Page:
- CFPB Involvement in Litigation
- October 1, 2013 | Authors: David A. Elliott; Kristen Peters Watson
- Law Firm: Burr & Forman LLP - Birmingham Office
The FTC and CFPB recently filed an amici curae brief supporting the U.S. District Court for the Central District of Illinois’s decision denying defendants’ motion to dismiss Plaintiff Juanita Delgado’s Fair Debt Collection Practices Act (“FDCPA”) claims. The brief was filed in connection with the CFPB’s amicus program, which was announced in August 2012.
In Delgado v. Capital Management Services, LP, Case No. 13-2030 (7th Cir. Aug. 14, 2013), Delgado filed a putative class action against a defendant debt collector and its affiliated companies alleging violations of the FDCPA after the debt collector sent her a dunning letter attempting to collect a debt upon which the statute of limitations had expired. Defendants moved to dismiss arguing that the dunning letter did not contain a threat to sue and, thus, Delgado’s FDCPA claim failed as a matter of law. Defendants also argued that they were not required to disclose that the debt was time-barred.
Rejecting the defendants’ argument, the district court relied on an FTC report, The Structure and Practices of the Debt Buying Industry (Jan. 2013), which found that failing to disclose that a debt is time-barred may be deceiving and encourage consumers to make a payment, which would revive the debt. Based on its findings, the FTC determined that a debt collector who knows that a debt is time-barred must tell the consumer that the debt collector cannot sue to collect the debt and that making a partial payment would allow the collector to sue to collect the balance. Relying on the FTC report, the district court found that the failure to disclose that a debt is time-barred and that a partial payment would revive the debt collector’s ability to sue may mislead consumers. Because the debt collector’s dunning letter did not contain these disclosures and contained an offer for “settlement,” the court denied the defendants’ motions to dismiss.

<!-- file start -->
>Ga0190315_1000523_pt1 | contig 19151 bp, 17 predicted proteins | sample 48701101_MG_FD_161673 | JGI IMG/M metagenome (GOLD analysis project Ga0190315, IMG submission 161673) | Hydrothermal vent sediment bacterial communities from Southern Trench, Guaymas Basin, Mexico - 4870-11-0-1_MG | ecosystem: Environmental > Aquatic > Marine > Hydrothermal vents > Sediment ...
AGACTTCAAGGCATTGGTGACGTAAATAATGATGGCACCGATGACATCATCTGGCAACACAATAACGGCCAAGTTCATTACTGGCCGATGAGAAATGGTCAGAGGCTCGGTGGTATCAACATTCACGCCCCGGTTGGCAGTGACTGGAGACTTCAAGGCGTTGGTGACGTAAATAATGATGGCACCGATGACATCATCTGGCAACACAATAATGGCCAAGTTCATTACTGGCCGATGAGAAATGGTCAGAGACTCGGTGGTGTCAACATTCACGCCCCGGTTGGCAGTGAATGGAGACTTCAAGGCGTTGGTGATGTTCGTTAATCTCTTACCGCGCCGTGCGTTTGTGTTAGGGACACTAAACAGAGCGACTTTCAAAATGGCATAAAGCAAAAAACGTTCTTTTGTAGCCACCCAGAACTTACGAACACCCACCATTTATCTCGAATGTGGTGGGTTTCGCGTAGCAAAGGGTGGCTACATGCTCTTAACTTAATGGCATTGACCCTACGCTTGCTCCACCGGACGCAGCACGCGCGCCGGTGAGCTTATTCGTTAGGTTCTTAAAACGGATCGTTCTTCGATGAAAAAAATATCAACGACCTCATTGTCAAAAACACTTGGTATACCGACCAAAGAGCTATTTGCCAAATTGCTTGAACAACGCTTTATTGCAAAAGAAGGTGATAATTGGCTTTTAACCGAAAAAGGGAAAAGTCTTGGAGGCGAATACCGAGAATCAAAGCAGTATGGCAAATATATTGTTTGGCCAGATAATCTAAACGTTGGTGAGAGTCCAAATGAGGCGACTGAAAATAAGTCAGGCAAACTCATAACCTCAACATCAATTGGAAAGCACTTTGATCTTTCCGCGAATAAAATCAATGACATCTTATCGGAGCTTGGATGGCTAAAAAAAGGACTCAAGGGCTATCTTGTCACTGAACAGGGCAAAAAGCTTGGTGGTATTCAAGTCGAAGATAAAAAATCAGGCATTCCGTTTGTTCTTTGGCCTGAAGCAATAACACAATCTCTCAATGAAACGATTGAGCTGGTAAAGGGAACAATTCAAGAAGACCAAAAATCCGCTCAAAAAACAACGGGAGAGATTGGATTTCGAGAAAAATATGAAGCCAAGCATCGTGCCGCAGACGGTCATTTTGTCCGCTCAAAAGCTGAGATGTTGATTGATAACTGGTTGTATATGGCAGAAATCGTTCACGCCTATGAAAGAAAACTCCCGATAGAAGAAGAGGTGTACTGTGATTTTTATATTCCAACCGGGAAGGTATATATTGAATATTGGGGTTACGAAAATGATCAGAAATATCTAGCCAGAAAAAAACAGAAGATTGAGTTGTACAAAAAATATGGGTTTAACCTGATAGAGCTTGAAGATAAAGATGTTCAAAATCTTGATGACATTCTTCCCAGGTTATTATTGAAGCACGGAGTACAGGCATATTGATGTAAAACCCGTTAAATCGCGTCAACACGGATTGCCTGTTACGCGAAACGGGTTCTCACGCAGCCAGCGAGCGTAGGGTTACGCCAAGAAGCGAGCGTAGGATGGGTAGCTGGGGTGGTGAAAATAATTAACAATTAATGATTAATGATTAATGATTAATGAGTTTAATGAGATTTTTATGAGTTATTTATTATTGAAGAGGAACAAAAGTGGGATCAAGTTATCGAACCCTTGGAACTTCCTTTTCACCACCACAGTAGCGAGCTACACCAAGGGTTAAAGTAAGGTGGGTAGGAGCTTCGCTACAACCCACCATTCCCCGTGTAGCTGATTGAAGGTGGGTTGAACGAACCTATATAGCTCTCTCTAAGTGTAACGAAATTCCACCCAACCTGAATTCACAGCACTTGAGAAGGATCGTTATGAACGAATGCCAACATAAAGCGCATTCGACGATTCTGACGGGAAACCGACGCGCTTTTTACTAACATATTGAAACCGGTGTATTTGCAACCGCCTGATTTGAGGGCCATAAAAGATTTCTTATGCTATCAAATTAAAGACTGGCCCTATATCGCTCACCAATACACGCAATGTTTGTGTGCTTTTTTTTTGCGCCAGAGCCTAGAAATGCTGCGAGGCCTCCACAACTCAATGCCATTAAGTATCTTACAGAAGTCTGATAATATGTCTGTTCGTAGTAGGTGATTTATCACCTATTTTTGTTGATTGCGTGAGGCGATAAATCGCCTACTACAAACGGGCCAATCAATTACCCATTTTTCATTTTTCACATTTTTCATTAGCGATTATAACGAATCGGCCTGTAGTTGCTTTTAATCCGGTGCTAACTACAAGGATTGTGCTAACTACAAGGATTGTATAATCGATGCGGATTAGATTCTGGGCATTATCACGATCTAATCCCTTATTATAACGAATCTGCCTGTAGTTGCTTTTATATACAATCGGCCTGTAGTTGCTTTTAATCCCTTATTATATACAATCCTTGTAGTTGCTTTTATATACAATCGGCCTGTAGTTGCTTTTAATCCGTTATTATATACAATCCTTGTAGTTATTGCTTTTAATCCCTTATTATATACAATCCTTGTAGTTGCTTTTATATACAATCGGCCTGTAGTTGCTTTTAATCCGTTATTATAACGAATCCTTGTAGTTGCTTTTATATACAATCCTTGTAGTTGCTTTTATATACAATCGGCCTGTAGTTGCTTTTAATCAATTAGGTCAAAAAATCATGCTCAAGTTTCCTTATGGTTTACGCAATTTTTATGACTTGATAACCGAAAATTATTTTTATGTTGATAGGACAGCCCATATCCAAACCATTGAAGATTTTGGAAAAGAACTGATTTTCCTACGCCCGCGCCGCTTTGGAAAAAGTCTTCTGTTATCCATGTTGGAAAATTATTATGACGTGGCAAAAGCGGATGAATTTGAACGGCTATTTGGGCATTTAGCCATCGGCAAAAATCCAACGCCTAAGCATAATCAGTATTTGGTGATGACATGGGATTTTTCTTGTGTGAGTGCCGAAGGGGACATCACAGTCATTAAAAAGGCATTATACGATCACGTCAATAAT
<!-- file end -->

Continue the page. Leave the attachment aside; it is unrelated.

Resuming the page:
The FTC and CFPB’s amici curae brief argues that the district court properly denied the defendants’ motion to dismiss. Specifically, the FTC and CFPB argue that the “settlement” offer has the potential for deception as it could lead the consumer to believe that litigation would follow after the expiration of the settlement offer.